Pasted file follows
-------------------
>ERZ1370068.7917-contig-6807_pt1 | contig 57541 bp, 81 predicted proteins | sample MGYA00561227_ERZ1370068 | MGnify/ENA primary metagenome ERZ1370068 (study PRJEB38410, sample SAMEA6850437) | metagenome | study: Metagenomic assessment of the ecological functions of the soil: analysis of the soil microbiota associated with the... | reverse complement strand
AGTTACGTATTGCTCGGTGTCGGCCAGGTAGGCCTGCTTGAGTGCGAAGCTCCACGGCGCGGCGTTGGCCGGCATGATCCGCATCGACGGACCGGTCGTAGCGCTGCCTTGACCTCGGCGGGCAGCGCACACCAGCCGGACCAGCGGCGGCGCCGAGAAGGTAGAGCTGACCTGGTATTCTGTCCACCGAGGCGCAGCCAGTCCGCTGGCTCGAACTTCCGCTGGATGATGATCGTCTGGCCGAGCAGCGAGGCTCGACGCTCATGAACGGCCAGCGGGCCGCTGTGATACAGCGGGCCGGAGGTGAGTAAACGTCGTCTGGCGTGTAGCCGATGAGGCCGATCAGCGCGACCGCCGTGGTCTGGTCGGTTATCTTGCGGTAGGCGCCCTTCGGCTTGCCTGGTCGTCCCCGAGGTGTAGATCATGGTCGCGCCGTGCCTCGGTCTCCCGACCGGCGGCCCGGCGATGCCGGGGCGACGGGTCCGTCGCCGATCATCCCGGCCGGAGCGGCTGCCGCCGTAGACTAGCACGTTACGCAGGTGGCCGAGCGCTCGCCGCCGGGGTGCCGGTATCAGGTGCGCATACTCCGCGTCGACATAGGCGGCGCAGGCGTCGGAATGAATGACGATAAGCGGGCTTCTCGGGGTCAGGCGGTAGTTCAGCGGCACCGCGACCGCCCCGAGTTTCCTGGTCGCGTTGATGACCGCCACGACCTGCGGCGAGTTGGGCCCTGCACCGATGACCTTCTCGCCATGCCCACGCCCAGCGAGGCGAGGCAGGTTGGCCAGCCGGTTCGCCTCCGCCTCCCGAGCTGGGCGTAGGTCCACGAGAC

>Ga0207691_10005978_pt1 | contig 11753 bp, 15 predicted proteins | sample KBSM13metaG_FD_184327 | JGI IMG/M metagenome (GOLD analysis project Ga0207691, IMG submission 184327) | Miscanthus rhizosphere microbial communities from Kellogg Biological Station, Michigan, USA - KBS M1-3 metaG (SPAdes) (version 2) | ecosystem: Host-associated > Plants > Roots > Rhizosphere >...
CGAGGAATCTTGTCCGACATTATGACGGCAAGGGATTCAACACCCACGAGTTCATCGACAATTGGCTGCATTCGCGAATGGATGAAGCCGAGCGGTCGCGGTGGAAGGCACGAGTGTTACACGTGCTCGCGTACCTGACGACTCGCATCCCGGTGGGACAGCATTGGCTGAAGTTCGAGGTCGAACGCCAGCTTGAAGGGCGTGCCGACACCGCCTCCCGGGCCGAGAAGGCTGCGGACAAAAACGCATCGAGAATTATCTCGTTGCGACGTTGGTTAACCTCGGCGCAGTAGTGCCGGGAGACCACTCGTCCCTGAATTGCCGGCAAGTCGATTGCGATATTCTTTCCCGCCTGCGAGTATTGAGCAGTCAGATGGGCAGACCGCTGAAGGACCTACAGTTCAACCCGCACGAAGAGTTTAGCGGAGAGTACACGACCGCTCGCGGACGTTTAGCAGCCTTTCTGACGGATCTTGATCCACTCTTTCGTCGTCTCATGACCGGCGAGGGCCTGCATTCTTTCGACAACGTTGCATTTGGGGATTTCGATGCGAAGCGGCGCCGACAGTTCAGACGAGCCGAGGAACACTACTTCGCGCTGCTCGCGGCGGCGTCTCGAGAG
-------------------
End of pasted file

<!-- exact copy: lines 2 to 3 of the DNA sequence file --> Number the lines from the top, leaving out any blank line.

AGTTACGTATTGCTCGGTGTCGGCCAGGTAGGCCTGCTTGAGTGCGAAGCTCCACGGCGCGGCGTTGGCCGGCATGATCCGCATCGACGGACCGGTCGTAGCGCTGCCTTGACCTCGGCGGGCAGCGCACACCAGCCGGACCAGCGGCGGCGCCGAGAAGGTAGAGCTGACCTGGTATTCTGTCCACCGAGGCGCAGCCAGTCCGCTGGCTCGAACTTCCGCTGGATGATGATCGTCTGGCCGAGCAGCGAGGCTCGACGCTCATGAACGGCCAGCGGGCCGCTGTGATACAGCGGGCCGGAGGTGAGTAAACGTCGTCTGGCGTGTAGCCGATGAGGCCGATCAGCGCGACCGCCGTGGTCTGGTCGGTTATCTTGCGGTAGGCGCCCTTCGGCTTGCCTGGTCGTCCCCGAGGTGTAGATCATGGTCGCGCCGTGCCTCGGTCTCCCGACCGGCGGCCCGGCGATGCCGGGGCGACGGGTCCGTCGCCGATCATCCCGGCCGGAGCGGCTGCCGCCGTAGACTAGCACGTTACGCAGGTGGCCGAGCGCTCGCCGCCGGGGTGCCGGTATCAGGTGCGCATACTCCGCGTCGACATAGGCGGCGCAGGCGTCGGAATGAATGACGATAAGCGGGCTTCTCGGGGTCAGGCGGTAGTTCAGCGGCACCGCGACCGCCCCGAGTTTCCTGGTCGCGTTGATGACCGCCACGACCTGCGGCGAGTTGGGCCCTGCACCGATGACCTTCTCGCCATGCCCACGCCCAGCGAGGCGAGGCAGGTTGGCCAGCCGGTTCGCCTCCGCCTCCCGAGCTGGGCGTAGGTCCACGAGAC

>Ga0207691_10005978_pt1 | contig 11753 bp, 15 predicted proteins | sample KBSM13metaG_FD_184327 | JGI IMG/M metagenome (GOLD analysis project Ga0207691, IMG submission 184327) | Miscanthus rhizosphere microbial communities from Kellogg Biological Station, Michigan, USA - KBS M1-3 metaG (SPAdes) (version 2) | ecosystem: Host-associated > Plants > Roots > Rhizosphere >...